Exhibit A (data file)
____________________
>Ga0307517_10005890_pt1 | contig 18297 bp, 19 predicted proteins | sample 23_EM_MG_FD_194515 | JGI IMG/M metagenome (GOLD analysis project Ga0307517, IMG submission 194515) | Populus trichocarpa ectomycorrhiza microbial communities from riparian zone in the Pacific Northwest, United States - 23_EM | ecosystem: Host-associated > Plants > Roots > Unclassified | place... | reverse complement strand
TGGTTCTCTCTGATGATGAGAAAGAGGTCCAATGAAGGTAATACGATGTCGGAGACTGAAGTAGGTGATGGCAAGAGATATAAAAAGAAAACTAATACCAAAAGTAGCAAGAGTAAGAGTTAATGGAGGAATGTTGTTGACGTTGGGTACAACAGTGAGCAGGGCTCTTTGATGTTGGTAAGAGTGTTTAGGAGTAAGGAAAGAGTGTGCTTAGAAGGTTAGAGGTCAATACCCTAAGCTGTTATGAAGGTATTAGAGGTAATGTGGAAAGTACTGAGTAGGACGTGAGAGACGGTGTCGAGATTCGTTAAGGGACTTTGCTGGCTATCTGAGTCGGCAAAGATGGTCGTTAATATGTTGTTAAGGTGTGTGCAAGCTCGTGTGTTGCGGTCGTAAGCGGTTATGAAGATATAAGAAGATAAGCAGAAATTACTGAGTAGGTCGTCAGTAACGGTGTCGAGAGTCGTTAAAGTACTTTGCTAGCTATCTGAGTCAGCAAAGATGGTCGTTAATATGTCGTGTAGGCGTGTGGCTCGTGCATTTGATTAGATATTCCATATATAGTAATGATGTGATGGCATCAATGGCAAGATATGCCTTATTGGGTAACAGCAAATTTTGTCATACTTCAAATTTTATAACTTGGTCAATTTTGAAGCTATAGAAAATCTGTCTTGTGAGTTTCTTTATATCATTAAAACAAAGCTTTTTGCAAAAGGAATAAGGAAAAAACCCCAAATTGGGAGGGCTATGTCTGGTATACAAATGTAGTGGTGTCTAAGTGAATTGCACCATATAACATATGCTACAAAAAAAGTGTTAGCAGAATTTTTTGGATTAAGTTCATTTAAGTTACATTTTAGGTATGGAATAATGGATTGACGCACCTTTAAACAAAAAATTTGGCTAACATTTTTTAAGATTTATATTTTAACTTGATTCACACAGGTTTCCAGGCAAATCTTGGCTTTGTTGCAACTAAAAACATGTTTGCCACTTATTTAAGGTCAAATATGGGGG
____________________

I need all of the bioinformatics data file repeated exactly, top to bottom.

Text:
>Ga0307517_10005890_pt1 | contig 18297 bp, 19 predicted proteins | sample 23_EM_MG_FD_194515 | JGI IMG/M metagenome (GOLD analysis project Ga0307517, IMG submission 194515) | Populus trichocarpa ectomycorrhiza microbial communities from riparian zone in the Pacific Northwest, United States - 23_EM | ecosystem: Host-associated > Plants > Roots > Unclassified | place... | reverse complement strand
TGGTTCTCTCTGATGATGAGAAAGAGGTCCAATGAAGGTAATACGATGTCGGAGACTGAAGTAGGTGATGGCAAGAGATATAAAAAGAAAACTAATACCAAAAGTAGCAAGAGTAAGAGTTAATGGAGGAATGTTGTTGACGTTGGGTACAACAGTGAGCAGGGCTCTTTGATGTTGGTAAGAGTGTTTAGGAGTAAGGAAAGAGTGTGCTTAGAAGGTTAGAGGTCAATACCCTAAGCTGTTATGAAGGTATTAGAGGTAATGTGGAAAGTACTGAGTAGGACGTGAGAGACGGTGTCGAGATTCGTTAAGGGACTTTGCTGGCTATCTGAGTCGGCAAAGATGGTCGTTAATATGTTGTTAAGGTGTGTGCAAGCTCGTGTGTTGCGGTCGTAAGCGGTTATGAAGATATAAGAAGATAAGCAGAAATTACTGAGTAGGTCGTCAGTAACGGTGTCGAGAGTCGTTAAAGTACTTTGCTAGCTATCTGAGTCAGCAAAGATGGTCGTTAATATGTCGTGTAGGCGTGTGGCTCGTGCATTTGATTAGATATTCCATATATAGTAATGATGTGATGGCATCAATGGCAAGATATGCCTTATTGGGTAACAGCAAATTTTGTCATACTTCAAATTTTATAACTTGGTCAATTTTGAAGCTATAGAAAATCTGTCTTGTGAGTTTCTTTATATCATTAAAACAAAGCTTTTTGCAAAAGGAATAAGGAAAAAACCCCAAATTGGGAGGGCTATGTCTGGTATACAAATGTAGTGGTGTCTAAGTGAATTGCACCATATAACATATGCTACAAAAAAAGTGTTAGCAGAATTTTTTGGATTAAGTTCATTTAAGTTACATTTTAGGTATGGAATAATGGATTGACGCACCTTTAAACAAAAAATTTGGCTAACATTTTTTAAGATTTATATTTTAACTTGATTCACACAGGTTTCCAGGCAAATCTTGGCTTTGTTGCAACTAAAAACATGTTTGCCACTTATTTAAGGTCAAATATGGGGG